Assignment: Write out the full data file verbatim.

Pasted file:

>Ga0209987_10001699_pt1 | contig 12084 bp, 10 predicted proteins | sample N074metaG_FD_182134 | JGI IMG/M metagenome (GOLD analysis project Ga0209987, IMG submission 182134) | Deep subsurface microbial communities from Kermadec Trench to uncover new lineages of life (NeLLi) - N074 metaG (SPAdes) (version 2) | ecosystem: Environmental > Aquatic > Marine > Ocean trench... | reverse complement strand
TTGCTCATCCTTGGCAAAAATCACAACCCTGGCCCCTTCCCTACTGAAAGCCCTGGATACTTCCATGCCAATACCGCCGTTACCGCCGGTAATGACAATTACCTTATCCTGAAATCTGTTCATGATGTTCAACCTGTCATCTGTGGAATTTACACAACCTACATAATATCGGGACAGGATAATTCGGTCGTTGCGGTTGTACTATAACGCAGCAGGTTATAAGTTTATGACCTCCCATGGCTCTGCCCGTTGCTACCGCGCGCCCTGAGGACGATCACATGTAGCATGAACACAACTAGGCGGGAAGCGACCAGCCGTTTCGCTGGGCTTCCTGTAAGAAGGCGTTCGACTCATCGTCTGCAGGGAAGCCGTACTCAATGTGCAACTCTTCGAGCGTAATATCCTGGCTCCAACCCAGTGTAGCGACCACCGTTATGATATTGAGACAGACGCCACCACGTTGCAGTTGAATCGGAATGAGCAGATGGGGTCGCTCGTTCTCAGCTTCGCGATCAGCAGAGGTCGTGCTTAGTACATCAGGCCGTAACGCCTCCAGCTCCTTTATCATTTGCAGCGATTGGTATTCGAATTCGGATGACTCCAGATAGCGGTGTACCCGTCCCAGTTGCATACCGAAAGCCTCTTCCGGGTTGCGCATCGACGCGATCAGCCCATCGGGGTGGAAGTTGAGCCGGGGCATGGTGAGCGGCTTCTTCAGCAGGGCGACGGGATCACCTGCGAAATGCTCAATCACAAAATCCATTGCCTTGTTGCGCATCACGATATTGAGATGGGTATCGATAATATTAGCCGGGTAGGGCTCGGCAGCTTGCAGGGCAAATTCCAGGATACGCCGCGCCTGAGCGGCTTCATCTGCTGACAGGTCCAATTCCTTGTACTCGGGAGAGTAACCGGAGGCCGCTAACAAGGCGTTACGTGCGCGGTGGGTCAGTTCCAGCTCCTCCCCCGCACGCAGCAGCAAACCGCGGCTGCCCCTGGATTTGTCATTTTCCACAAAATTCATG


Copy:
>Ga0209987_10001699_pt1 | contig 12084 bp, 10 predicted proteins | sample N074metaG_FD_182134 | JGI IMG/M metagenome (GOLD analysis project Ga0209987, IMG submission 182134) | Deep subsurface microbial communities from Kermadec Trench to uncover new lineages of life (NeLLi) - N074 metaG (SPAdes) (version 2) | ecosystem: Environmental > Aquatic > Marine > Ocean trench... | reverse complement strand
TTGCTCATCCTTGGCAAAAATCACAACCCTGGCCCCTTCCCTACTGAAAGCCCTGGATACTTCCATGCCAATACCGCCGTTACCGCCGGTAATGACAATTACCTTATCCTGAAATCTGTTCATGATGTTCAACCTGTCATCTGTGGAATTTACACAACCTACATAATATCGGGACAGGATAATTCGGTCGTTGCGGTTGTACTATAACGCAGCAGGTTATAAGTTTATGACCTCCCATGGCTCTGCCCGTTGCTACCGCGCGCCCTGAGGACGATCACATGTAGCATGAACACAACTAGGCGGGAAGCGACCAGCCGTTTCGCTGGGCTTCCTGTAAGAAGGCGTTCGACTCATCGTCTGCAGGGAAGCCGTACTCAATGTGCAACTCTTCGAGCGTAATATCCTGGCTCCAACCCAGTGTAGCGACCACCGTTATGATATTGAGACAGACGCCACCACGTTGCAGTTGAATCGGAATGAGCAGATGGGGTCGCTCGTTCTCAGCTTCGCGATCAGCAGAGGTCGTGCTTAGTACATCAGGCCGTAACGCCTCCAGCTCCTTTATCATTTGCAGCGATTGGTATTCGAATTCGGATGACTCCAGATAGCGGTGTACCCGTCCCAGTTGCATACCGAAAGCCTCTTCCGGGTTGCGCATCGACGCGATCAGCCCATCGGGGTGGAAGTTGAGCCGGGGCATGGTGAGCGGCTTCTTCAGCAGGGCGACGGGATCACCTGCGAAATGCTCAATCACAAAATCCATTGCCTTGTTGCGCATCACGATATTGAGATGGGTATCGATAATATTAGCCGGGTAGGGCTCGGCAGCTTGCAGGGCAAATTCCAGGATACGCCGCGCCTGAGCGGCTTCATCTGCTGACAGGTCCAATTCCTTGTACTCGGGAGAGTAACCGGAGGCCGCTAACAAGGCGTTACGTGCGCGGTGGGTCAGTTCCAGCTCCTCCCCCGCACGCAGCAGCAAACCGCGGCTGCCCCTGGATTTGTCATTTTCCACAAAATTCATG